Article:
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Education and Inspections Act 2006

Section 109: Failure to secure school attendance

518.Section 109 makes various amendments of section 444 of the 1996 Act, which sets out offences that may be committed by a parent whose child fails to attend regularly at a school at which he is a registered pupil. Section 444 as it stands provides for two offences: the offence in subsection (1) of section 444 does not require proof that the parent is aware that the child is not attending regularly, while the more serious offence in subsection (1A) of the section does require such proof.

519.Subsections (1) and (2) of section 109 make amendments of section 444 of the 1996 Act  to ensure that where a parent is charged with an offence under subsection (1A) of that section, the defence of reasonable justification is subject to a reverse legal burden of proof. In other words, it is for the parent to prove, on a balance of probabilities, that the parent has a reasonable justification for failing to ensure the child’s attendance.

520.These amendments are intended, for future cases, to reverse the effect of the decision of the High Court on 15th March 2006 in R (on the application of P) v Liverpool City Magistrates [2006] EWHC 887 (Admin) in which it was held that the words “without reasonable justification” in subsection (1A) of section 444 of the 1996 Act created an evidential burden, that is to say, the parent had to produce credible evidence of reasonable justification. It would then be for the prosecution to prove that the parent did not have a reasonable justification. Before this decision it had been generally understood that the words concerned created a reverse legal burden of proof. The amendments made by this section reverse, for future cases, the effect of the High Court decision.

521.Subsections (3) to (5) and (7) of section 109 make similar amendments in relation to the defence relating to the child’s sickness or any other unavoidable cause. These amendments relate to the offence in subsection (1) of section 444 as well as the offence in subsection (1A).

522.In addition, subsection (6) of section 109 alters the wording of the defence in section 444(6) (where the child is of no fixed abode and the parent's trade or business requires travel from place to place) to bring it into line with the wording in the new subsections (1B) and (2A) (which is more consistent with the wording generally used in new legislation). There is no change of substance here, since section 444(6) already provides for a reverse legal burden.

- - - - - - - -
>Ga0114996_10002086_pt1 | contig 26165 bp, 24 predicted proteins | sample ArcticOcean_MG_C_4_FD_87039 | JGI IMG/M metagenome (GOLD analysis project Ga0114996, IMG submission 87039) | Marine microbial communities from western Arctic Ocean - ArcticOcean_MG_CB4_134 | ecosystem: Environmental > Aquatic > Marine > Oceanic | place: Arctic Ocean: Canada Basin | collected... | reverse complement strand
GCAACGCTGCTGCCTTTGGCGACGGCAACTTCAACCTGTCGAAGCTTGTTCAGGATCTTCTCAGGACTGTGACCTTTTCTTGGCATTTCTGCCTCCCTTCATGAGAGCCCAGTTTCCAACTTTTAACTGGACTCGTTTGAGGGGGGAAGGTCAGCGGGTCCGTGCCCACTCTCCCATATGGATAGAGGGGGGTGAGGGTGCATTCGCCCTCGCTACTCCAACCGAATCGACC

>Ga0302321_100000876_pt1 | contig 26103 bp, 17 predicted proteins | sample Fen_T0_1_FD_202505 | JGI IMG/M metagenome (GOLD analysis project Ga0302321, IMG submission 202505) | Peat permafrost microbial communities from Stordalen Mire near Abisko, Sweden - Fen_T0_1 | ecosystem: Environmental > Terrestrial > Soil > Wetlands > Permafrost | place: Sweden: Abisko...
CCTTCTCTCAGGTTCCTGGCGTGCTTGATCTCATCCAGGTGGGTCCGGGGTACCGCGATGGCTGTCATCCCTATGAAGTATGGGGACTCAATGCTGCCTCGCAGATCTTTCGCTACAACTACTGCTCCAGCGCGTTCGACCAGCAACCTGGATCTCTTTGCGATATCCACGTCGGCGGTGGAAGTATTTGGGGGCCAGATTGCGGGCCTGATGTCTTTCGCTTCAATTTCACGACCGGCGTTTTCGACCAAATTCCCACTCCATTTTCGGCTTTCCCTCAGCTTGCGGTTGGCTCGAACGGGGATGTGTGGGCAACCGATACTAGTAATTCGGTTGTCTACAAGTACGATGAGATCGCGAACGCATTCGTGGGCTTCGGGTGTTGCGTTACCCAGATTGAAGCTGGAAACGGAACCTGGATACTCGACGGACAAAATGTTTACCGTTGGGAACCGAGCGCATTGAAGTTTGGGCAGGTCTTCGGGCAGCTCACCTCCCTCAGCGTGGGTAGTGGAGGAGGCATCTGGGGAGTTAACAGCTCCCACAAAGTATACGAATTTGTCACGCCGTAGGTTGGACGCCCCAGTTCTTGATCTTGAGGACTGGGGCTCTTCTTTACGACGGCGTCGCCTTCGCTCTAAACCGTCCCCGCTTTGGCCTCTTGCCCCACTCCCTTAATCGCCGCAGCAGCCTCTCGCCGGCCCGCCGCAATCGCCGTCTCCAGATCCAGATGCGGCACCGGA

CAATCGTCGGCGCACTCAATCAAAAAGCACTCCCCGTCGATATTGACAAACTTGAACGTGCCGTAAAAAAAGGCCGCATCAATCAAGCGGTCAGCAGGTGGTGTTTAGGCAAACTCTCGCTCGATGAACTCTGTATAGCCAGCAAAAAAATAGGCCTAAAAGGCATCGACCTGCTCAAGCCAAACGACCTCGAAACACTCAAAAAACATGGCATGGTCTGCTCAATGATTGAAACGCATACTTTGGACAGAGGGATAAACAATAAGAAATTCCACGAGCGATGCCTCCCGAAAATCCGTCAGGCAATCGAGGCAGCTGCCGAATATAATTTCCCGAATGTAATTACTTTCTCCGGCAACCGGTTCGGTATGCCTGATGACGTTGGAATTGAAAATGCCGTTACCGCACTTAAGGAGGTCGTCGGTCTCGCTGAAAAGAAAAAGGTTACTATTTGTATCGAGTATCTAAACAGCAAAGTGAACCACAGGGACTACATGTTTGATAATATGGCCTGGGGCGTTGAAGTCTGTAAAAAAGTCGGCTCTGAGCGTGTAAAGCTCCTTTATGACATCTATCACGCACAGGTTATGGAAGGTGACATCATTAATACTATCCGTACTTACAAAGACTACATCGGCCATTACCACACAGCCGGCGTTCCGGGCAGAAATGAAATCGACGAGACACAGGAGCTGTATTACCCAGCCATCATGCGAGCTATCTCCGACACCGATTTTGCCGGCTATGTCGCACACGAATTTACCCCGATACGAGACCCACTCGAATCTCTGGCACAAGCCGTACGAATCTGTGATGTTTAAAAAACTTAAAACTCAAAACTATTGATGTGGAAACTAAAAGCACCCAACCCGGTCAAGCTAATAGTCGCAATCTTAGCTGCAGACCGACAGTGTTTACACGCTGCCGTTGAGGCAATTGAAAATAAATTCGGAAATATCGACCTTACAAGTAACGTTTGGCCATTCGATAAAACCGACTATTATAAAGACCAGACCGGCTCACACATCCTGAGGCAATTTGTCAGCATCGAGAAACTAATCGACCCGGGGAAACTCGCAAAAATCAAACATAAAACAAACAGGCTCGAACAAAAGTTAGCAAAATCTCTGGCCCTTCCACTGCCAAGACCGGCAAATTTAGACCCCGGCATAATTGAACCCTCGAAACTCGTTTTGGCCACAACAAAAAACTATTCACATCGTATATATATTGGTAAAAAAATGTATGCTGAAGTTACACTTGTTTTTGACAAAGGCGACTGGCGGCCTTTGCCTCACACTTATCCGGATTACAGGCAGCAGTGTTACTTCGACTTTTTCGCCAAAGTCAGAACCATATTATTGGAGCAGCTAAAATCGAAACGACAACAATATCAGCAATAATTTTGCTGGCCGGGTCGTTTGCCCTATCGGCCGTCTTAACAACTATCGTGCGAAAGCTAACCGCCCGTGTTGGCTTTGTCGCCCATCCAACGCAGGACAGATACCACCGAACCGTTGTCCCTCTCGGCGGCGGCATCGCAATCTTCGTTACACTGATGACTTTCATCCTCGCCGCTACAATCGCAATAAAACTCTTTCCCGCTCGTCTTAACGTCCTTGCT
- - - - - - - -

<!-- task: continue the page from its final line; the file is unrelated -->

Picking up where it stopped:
523.The section also inserts a new subsection (7A) into section 444 of the 1996 Act so that it is an offence against subsection (1) or (1A) for a parent to fail to secure the attendance of a pupil excluded for a fixed period where alternative provision has been arranged for him by the appropriate authority at the same school. The schools covered are a local authority maintained school, a pupil referral unit, an Academy, city technology college or city college for the technology of the arts. New subsection (7B) defines the appropriate authority in relation to each such type of school. For a maintained school it is the governing body, for a pupil referral unit the local education authority, and for the other schools the proprietor.

524.By subsections  (9)  and (10) the section also amends section 444ZA of the 1996 Act and section 16 of the Crime and Disorder Act 1998  respectively  to bring the language used  for reverse legal burdens of proof in those sections  into line with the language used in section 444 as amended by this section.

525.Subsection (11) provides that the amendments made by section 109 do not apply to any failure to attend at a school occurring before the commencement of the amendment in question.

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